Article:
Controlled Permutations for Testing Adaptive Classifiers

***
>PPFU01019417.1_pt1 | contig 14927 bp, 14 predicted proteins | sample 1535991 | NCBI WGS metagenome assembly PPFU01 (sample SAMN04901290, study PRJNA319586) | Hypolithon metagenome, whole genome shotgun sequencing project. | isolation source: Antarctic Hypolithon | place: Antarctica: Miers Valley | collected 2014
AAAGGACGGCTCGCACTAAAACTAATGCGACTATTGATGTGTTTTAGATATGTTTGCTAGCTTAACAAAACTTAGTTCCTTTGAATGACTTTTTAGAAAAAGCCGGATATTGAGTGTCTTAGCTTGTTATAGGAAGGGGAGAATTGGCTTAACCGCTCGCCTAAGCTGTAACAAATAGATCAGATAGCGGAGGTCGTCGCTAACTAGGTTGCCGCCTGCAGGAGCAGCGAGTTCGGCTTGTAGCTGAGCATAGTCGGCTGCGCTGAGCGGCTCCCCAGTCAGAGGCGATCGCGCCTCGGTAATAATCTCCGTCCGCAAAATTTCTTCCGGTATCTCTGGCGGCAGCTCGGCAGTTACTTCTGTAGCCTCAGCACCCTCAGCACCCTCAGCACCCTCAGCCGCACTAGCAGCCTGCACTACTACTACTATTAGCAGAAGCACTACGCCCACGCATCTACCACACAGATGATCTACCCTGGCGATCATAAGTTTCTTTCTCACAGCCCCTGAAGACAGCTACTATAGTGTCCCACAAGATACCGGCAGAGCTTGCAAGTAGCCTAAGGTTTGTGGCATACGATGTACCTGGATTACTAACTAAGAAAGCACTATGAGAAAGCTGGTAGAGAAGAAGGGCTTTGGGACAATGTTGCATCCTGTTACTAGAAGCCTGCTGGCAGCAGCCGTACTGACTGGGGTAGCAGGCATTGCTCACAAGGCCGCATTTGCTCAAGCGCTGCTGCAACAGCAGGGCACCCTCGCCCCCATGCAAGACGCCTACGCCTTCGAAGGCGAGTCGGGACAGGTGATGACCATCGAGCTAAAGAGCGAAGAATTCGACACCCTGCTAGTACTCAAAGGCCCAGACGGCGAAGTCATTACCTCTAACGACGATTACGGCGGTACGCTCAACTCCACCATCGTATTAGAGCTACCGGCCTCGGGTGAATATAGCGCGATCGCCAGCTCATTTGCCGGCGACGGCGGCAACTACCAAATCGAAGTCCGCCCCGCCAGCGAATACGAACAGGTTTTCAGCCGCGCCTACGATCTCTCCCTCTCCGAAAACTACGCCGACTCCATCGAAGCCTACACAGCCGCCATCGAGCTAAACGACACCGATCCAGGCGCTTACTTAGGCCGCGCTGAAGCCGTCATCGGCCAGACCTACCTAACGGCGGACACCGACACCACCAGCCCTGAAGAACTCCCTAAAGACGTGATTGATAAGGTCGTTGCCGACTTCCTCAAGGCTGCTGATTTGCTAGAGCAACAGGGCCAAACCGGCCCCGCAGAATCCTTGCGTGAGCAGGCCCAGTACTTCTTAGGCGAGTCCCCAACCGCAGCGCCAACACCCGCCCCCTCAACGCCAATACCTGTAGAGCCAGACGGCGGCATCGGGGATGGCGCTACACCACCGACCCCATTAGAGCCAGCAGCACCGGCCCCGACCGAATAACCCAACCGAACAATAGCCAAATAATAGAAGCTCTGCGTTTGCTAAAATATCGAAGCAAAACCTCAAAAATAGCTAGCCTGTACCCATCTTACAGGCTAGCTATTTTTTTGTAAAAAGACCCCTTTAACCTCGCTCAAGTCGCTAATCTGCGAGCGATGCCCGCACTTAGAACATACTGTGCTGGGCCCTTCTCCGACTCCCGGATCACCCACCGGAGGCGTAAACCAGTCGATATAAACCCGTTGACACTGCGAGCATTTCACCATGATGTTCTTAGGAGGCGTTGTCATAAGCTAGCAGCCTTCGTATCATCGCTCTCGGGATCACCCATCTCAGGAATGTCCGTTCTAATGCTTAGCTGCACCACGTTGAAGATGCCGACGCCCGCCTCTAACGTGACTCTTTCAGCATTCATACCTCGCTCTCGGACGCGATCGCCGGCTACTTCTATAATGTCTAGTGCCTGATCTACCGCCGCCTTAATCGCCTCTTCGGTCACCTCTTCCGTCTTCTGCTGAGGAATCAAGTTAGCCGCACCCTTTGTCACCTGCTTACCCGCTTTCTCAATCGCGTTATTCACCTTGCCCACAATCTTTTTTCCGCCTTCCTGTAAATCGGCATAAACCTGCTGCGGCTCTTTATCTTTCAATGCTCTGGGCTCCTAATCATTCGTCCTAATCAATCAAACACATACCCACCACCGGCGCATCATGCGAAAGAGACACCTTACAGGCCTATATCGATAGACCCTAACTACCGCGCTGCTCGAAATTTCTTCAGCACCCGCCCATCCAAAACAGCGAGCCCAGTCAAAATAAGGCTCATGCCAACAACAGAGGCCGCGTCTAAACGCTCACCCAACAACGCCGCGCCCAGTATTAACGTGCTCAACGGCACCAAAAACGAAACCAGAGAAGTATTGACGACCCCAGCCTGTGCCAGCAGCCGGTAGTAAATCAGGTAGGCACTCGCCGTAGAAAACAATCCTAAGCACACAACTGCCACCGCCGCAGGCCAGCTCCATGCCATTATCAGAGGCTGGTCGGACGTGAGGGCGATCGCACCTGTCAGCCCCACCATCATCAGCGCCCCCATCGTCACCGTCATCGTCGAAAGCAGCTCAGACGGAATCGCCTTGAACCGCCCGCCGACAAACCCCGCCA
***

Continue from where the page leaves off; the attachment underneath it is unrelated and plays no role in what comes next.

We study evaluation of online classifiers that are designed to adapt to changes in data distribution over time (concept drift). A standard procedure to evaluate such classifiers is the test-then-train, which iteratively uses the incoming instances for testing and then for updating a classifier. Comparing classifiers based on such a test risks to give biased results, since a dataset is processed only once in a fixed sequential order. Such a test concludes how well classifiers adapt when changes happen at fixed time points, while the ultimate goal is to assess how well they would adapt when changes of a similar type happen unexpectedly. To reduce the risk of biased evaluation we propose to run multiple tests with permuted data. A random permutation is not suitable, as it makes the data distribution uniform over time and destroys the adaptive learning problem. We develop three permutation techniques with theoretical control mechanisms that ensure that different distributions in data are preserved while perturbing the data order. The idea is to manipulate blocks of data keeping individual instances close together. Our permutations reduce the risk of biased evaluation by making it possible to analyze sensitivity of classifiers to variations in the data order.
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